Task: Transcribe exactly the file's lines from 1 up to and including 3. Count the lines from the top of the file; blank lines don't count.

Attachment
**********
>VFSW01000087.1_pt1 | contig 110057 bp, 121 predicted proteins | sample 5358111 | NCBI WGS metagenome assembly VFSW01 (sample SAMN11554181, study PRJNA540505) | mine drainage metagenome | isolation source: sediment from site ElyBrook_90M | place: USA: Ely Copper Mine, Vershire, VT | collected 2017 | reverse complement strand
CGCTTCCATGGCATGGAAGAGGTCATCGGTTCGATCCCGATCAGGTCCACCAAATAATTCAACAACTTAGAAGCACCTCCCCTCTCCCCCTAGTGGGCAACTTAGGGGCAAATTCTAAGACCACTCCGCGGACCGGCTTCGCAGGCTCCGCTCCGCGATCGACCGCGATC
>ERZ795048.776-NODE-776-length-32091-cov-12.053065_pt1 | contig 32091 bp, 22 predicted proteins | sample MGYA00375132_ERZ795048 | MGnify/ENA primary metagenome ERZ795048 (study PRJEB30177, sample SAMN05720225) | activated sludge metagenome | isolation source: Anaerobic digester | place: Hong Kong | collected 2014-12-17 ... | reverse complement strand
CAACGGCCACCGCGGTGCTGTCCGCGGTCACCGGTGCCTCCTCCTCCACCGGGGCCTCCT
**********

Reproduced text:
>VFSW01000087.1_pt1 | contig 110057 bp, 121 predicted proteins | sample 5358111 | NCBI WGS metagenome assembly VFSW01 (sample SAMN11554181, study PRJNA540505) | mine drainage metagenome | isolation source: sediment from site ElyBrook_90M | place: USA: Ely Copper Mine, Vershire, VT | collected 2017 | reverse complement strand
CGCTTCCATGGCATGGAAGAGGTCATCGGTTCGATCCCGATCAGGTCCACCAAATAATTCAACAACTTAGAAGCACCTCCCCTCTCCCCCTAGTGGGCAACTTAGGGGCAAATTCTAAGACCACTCCGCGGACCGGCTTCGCAGGCTCCGCTCCGCGATCGACCGCGATC
>ERZ795048.776-NODE-776-length-32091-cov-12.053065_pt1 | contig 32091 bp, 22 predicted proteins | sample MGYA00375132_ERZ795048 | MGnify/ENA primary metagenome ERZ795048 (study PRJEB30177, sample SAMN05720225) | activated sludge metagenome | isolation source: Anaerobic digester | place: Hong Kong | collected 2014-12-17 ... | reverse complement strand